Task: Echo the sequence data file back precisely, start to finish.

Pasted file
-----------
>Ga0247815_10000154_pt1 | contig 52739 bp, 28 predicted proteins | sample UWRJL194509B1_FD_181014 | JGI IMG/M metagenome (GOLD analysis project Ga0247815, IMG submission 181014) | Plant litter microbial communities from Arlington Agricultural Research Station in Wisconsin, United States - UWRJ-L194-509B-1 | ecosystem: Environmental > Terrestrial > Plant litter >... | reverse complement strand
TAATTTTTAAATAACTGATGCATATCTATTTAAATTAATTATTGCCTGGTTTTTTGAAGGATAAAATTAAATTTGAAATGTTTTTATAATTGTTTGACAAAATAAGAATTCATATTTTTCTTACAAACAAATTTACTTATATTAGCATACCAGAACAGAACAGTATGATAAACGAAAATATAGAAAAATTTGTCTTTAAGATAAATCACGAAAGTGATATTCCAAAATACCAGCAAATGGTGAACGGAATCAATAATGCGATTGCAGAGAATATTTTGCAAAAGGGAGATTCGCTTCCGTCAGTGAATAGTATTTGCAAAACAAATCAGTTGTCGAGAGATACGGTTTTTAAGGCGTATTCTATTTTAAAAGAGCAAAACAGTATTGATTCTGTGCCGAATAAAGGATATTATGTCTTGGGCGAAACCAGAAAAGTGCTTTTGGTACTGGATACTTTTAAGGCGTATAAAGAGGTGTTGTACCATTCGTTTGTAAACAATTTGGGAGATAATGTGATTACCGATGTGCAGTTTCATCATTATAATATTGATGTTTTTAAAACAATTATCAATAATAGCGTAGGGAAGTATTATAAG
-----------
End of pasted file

>Ga0247815_10000154_pt1 | contig 52739 bp, 28 predicted proteins | sample UWRJL194509B1_FD_181014 | JGI IMG/M metagenome (GOLD analysis project Ga0247815, IMG submission 181014) | Plant litter microbial communities from Arlington Agricultural Research Station in Wisconsin, United States - UWRJ-L194-509B-1 | ecosystem: Environmental > Terrestrial > Plant litter >... | reverse complement strand
TAATTTTTAAATAACTGATGCATATCTATTTAAATTAATTATTGCCTGGTTTTTTGAAGGATAAAATTAAATTTGAAATGTTTTTATAATTGTTTGACAAAATAAGAATTCATATTTTTCTTACAAACAAATTTACTTATATTAGCATACCAGAACAGAACAGTATGATAAACGAAAATATAGAAAAATTTGTCTTTAAGATAAATCACGAAAGTGATATTCCAAAATACCAGCAAATGGTGAACGGAATCAATAATGCGATTGCAGAGAATATTTTGCAAAAGGGAGATTCGCTTCCGTCAGTGAATAGTATTTGCAAAACAAATCAGTTGTCGAGAGATACGGTTTTTAAGGCGTATTCTATTTTAAAAGAGCAAAACAGTATTGATTCTGTGCCGAATAAAGGATATTATGTCTTGGGCGAAACCAGAAAAGTGCTTTTGGTACTGGATACTTTTAAGGCGTATAAAGAGGTGTTGTACCATTCGTTTGTAAACAATTTGGGAGATAATGTGATTACCGATGTGCAGTTTCATCATTATAATATTGATGTTTTTAAAACAATTATCAATAATAGCGTAGGGAAGTATTATAAG